Rights to and in education appear to be well supported in New Zealand law and by way of human rights conventions and treaties. However, as shown in this study, exclusion and discrimination still occur. This begs the question: why is it that, despite legislation that guarantees equality of opportunity for disabled students, and human rights conventions that make explicit the right to education, educational exclusion and discrimination still occur? Some have argued that there are strong forces of exclusion working within our societies, including the societies of schools (e.g. Ainscow, Booth & Dyson, 2009; Slee, 2011). So powerful are these forces that they usurp disabled students' rights as set out in human rights conventions and make silent their legal rights to access their local neighborhood school without discrimination. The reports of parents of disabled students retold here demonstrate this power. Therefore, understanding these forces are critical in the move toward the realization of disabled students' right to education.

Researchers in the area of inclusive education are working towards uncovering and dismantling these forces and a number of important factors have been identified. In particular, critiques of neoliberal policies that emphasize individual benefit over collective benefit; competition over cooperation; and the application of free market policies to education. These policies have led to an emphasis on high-stakes testing and the publication of testing results, creating competition between schools to attract students who will do well in such an environment, and on the other hand discourage students who are not likely to do well (Slee, 2011). New Zealand has such policies, including a policy of National Standards where data is produced on the success of students and collated and presented in tables that demonstrate the best and worst performing schools. Free market ideals then guide parents to choose schools that do well. The real estate prices in the surrounding areas of these schools soar, limiting those who can afford to buy there. In these free market educational environments, disabled students and other marginalized students are likely to feel extreme forces of exclusion and marginalization from education.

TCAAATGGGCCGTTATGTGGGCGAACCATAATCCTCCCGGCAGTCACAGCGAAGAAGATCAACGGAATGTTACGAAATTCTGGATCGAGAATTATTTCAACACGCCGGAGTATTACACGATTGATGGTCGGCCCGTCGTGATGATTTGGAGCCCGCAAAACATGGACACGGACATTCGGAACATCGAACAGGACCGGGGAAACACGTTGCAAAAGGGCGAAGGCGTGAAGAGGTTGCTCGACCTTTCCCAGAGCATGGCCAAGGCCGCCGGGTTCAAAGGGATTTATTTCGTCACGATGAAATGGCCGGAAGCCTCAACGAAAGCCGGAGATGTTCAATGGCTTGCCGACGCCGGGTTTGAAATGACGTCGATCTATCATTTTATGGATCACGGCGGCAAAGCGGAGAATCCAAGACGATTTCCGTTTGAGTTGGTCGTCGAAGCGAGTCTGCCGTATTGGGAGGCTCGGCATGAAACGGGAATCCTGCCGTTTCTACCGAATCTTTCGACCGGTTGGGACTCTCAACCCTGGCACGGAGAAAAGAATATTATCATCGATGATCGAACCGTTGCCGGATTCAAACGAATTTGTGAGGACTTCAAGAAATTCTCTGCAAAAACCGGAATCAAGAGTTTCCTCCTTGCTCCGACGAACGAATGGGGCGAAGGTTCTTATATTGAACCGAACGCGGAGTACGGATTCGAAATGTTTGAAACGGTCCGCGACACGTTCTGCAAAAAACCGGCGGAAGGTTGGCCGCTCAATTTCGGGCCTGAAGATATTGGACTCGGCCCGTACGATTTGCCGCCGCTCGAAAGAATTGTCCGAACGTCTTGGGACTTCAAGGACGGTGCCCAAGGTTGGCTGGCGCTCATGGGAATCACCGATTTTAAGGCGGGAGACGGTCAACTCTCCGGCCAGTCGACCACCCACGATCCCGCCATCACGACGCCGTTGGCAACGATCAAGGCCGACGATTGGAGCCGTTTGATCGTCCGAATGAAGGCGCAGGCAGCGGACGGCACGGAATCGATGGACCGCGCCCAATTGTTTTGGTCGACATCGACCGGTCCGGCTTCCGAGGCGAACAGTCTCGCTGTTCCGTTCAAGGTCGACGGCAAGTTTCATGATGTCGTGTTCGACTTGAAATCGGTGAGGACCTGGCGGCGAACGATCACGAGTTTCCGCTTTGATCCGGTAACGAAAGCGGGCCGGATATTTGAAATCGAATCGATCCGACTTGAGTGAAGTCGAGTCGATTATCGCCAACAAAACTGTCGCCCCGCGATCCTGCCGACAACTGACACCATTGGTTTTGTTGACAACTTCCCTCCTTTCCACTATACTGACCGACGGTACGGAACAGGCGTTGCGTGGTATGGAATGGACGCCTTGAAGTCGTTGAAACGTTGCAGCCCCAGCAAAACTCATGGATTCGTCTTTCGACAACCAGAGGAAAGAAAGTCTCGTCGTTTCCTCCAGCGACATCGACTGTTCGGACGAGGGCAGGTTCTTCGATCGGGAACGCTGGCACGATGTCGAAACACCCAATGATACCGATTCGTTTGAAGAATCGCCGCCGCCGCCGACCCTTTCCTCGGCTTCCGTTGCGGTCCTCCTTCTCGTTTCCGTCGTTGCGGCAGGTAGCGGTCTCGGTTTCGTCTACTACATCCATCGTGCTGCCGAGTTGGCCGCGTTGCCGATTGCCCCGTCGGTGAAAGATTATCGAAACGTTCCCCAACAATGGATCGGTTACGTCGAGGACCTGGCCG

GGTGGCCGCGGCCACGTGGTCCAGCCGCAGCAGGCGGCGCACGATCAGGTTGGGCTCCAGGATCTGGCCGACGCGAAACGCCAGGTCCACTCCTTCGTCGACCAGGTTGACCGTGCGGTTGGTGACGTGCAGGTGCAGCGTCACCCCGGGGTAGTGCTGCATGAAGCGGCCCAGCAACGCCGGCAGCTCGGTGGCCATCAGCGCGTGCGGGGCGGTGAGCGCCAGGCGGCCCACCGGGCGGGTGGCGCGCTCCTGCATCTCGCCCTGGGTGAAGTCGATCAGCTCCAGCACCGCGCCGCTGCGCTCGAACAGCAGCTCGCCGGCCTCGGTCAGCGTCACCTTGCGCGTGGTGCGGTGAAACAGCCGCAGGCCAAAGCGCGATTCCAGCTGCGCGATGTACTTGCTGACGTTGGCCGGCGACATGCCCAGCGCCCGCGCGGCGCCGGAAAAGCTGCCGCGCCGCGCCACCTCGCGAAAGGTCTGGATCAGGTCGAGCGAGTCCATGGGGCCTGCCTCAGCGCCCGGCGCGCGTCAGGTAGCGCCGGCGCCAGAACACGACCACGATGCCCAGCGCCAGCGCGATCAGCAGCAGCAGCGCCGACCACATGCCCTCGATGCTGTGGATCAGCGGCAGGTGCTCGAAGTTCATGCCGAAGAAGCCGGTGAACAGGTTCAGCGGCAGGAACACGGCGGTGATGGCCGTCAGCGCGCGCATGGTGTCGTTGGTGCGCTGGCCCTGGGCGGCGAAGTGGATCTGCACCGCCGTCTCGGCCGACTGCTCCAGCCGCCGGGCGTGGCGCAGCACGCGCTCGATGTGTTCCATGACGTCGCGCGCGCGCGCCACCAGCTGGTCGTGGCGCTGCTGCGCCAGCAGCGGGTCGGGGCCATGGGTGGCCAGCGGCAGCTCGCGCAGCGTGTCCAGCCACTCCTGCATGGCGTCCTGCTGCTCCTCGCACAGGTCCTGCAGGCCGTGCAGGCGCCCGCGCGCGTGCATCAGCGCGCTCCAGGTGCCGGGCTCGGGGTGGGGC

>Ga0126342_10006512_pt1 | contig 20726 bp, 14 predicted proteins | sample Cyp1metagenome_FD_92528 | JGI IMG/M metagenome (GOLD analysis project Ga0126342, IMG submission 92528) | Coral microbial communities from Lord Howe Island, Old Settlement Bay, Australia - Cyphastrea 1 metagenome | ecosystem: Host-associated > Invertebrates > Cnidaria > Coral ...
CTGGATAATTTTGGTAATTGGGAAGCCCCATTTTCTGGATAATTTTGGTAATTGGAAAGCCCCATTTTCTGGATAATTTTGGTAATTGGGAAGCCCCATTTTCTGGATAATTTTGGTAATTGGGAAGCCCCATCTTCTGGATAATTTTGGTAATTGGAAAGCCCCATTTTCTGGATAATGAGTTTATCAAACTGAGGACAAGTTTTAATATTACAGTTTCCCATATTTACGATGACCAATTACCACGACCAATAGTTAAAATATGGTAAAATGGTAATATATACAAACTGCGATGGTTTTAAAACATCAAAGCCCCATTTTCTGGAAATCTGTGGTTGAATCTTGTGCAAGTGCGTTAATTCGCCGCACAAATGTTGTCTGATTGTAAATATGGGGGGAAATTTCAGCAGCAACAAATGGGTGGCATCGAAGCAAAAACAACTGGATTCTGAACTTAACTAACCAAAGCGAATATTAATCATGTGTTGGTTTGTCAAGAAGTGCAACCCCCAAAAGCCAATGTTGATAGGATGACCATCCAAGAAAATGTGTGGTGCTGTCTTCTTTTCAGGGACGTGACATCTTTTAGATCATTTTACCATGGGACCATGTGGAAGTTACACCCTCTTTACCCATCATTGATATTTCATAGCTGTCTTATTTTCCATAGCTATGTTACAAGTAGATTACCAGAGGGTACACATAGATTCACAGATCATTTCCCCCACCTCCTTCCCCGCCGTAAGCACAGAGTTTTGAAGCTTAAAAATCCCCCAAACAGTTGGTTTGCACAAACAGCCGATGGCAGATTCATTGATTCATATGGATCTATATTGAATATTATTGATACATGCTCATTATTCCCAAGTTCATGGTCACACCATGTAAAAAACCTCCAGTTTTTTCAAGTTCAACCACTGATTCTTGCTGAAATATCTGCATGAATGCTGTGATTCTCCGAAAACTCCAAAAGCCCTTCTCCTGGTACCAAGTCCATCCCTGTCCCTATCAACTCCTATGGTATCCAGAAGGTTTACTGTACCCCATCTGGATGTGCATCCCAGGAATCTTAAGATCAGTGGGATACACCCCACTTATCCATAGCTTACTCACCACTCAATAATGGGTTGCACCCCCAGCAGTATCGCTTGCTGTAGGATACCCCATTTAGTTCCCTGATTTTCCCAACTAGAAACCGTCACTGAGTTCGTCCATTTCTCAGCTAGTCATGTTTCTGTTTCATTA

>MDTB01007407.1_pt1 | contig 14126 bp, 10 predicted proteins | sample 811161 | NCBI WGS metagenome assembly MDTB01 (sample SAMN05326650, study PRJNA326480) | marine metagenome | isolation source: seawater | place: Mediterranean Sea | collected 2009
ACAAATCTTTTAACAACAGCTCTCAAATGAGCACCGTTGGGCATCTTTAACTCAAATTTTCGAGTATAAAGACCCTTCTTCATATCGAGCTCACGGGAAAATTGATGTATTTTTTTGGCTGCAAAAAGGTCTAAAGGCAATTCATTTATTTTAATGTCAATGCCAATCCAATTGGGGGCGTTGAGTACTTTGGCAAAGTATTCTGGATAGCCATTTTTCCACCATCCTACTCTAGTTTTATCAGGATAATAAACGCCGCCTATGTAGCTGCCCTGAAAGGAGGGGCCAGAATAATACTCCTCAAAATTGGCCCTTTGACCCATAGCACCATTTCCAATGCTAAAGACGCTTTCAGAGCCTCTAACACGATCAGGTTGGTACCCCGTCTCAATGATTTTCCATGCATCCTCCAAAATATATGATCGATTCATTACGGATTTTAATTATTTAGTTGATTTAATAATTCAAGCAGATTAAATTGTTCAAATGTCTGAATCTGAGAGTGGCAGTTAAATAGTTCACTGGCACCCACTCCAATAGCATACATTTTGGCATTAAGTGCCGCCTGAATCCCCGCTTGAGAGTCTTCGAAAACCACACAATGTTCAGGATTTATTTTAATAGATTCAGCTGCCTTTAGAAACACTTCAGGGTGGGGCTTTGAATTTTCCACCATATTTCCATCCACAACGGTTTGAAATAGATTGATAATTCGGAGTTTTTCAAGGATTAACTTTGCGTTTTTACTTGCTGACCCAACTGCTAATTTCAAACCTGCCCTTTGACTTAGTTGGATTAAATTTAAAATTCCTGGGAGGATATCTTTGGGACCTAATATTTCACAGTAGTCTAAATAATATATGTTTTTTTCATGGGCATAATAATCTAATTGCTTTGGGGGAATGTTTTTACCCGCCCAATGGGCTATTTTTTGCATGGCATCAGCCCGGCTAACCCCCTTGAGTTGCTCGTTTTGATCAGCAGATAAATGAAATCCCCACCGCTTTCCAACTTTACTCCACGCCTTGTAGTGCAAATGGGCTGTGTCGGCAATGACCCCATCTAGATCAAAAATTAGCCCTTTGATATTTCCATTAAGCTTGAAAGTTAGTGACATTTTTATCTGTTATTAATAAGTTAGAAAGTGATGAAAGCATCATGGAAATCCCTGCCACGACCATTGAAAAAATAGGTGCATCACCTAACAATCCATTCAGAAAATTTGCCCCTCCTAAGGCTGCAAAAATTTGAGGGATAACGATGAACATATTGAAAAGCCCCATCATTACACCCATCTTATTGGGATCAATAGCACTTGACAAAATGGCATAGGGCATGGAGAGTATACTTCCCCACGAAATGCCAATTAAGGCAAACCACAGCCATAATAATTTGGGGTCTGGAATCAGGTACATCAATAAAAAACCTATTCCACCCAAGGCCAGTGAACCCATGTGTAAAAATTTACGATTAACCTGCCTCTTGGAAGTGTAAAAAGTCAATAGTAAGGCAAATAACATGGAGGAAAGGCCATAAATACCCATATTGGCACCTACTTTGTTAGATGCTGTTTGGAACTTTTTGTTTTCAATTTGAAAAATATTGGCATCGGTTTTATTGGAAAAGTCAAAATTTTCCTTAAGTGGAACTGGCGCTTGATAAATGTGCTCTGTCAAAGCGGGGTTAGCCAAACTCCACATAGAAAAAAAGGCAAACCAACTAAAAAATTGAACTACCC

The detrimental effect of these policies on the realization of human rights has not gone unnoticed in New Zealand. In its second Universal Periodic Review (UPR) in 2013, New Zealand was described as a country with high levels of human rights achievement and a commitment to the development of international human rights standards. However, the Review pointed out that New Zealand is less consistent in fully incorporating those standards into its legislation and policy, stating "human rights considerations are generally not at the heart of public policy decision making" (New Zealand Human Rights Commission, 2013, 6). A major recommendation of the Universal Periodic Review (UPR) was that the Government commit to the development and implementation of a human rights education strategy as recommended by the World Programme for Human Rights Education (2005). It was recommended that this strategy be aimed at parliamentarians and senior civil servants to ensure that human rights imperatives inform the development of policies and legislation. This appears a critical first step. In addition to this, international "best practice" suggests that the New Zealand government should consider the inclusion of human rights as an important education curriculum area. The inclusion of human rights within a school curriculum raises the awareness of human rights in general and promotes basic human rights principles of respect, justice and acceptance (Tibbitts, 2009).